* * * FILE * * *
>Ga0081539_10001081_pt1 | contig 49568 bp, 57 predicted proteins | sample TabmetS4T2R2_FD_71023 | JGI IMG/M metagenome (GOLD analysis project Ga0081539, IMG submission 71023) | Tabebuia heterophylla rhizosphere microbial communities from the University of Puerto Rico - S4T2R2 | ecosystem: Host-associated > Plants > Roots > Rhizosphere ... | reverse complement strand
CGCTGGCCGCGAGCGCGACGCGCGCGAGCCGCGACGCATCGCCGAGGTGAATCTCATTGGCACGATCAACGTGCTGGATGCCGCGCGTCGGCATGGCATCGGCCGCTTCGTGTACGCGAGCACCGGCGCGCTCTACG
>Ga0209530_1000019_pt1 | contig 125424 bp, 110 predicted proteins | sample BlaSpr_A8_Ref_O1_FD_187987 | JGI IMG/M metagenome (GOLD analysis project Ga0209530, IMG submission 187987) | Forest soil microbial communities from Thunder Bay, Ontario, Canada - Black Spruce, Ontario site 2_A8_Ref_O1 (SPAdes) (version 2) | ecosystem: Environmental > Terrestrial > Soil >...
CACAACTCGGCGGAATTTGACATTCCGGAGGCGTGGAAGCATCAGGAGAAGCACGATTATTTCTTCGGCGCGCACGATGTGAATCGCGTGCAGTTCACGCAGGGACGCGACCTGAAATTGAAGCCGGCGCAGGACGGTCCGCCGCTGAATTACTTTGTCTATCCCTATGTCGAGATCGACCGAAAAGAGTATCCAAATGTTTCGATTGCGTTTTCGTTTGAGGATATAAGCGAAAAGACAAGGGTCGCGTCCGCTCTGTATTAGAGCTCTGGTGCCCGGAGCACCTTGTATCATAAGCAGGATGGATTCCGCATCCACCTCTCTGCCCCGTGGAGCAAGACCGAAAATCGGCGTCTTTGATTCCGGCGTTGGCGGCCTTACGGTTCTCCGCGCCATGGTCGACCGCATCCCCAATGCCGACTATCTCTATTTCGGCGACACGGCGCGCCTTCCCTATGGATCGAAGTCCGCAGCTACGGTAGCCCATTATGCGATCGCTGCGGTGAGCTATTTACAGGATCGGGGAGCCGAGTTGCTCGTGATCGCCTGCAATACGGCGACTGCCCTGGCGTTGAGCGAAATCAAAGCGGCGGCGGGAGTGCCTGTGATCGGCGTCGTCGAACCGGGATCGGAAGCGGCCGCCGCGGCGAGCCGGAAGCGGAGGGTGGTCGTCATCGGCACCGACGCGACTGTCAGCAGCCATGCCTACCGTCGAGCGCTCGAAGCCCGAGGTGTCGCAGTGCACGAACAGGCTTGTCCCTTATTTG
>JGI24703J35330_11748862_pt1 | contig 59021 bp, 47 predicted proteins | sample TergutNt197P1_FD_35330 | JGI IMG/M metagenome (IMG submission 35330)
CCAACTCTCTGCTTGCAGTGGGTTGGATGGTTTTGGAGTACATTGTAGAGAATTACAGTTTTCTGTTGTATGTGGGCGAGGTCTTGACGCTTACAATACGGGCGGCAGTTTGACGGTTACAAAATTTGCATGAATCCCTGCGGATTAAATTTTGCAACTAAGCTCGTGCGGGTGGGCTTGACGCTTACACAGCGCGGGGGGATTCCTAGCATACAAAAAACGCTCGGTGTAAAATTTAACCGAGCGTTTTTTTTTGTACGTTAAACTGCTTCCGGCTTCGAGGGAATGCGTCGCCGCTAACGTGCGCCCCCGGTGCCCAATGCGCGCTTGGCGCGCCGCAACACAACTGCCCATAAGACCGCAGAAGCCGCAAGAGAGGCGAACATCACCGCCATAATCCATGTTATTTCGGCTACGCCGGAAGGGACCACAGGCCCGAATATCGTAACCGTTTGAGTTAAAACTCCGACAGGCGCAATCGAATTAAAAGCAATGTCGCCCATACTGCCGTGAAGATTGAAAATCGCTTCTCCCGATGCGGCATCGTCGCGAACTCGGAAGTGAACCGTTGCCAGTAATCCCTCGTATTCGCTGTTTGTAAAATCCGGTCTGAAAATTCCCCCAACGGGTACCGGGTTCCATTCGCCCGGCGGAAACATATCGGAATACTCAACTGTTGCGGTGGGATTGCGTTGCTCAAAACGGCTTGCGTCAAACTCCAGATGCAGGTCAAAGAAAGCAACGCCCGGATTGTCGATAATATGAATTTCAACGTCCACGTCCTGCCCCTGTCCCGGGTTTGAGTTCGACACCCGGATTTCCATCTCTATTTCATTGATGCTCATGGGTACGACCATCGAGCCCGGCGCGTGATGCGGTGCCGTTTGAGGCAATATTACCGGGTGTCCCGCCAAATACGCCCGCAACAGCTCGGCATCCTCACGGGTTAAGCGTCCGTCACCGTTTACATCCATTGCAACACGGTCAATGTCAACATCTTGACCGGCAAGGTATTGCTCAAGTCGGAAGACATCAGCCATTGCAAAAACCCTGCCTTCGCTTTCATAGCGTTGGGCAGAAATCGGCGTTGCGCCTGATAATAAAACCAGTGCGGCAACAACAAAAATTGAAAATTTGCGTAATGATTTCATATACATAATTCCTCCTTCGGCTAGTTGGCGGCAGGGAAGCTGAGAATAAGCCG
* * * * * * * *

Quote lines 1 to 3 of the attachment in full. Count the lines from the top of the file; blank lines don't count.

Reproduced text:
>Ga0081539_10001081_pt1 | contig 49568 bp, 57 predicted proteins | sample TabmetS4T2R2_FD_71023 | JGI IMG/M metagenome (GOLD analysis project Ga0081539, IMG submission 71023) | Tabebuia heterophylla rhizosphere microbial communities from the University of Puerto Rico - S4T2R2 | ecosystem: Host-associated > Plants > Roots > Rhizosphere ... | reverse complement strand
CGCTGGCCGCGAGCGCGACGCGCGCGAGCCGCGACGCATCGCCGAGGTGAATCTCATTGGCACGATCAACGTGCTGGATGCCGCGCGTCGGCATGGCATCGGCCGCTTCGTGTACGCGAGCACCGGCGCGCTCTACG
>Ga0209530_1000019_pt1 | contig 125424 bp, 110 predicted proteins | sample BlaSpr_A8_Ref_O1_FD_187987 | JGI IMG/M metagenome (GOLD analysis project Ga0209530, IMG submission 187987) | Forest soil microbial communities from Thunder Bay, Ontario, Canada - Black Spruce, Ontario site 2_A8_Ref_O1 (SPAdes) (version 2) | ecosystem: Environmental > Terrestrial > Soil >...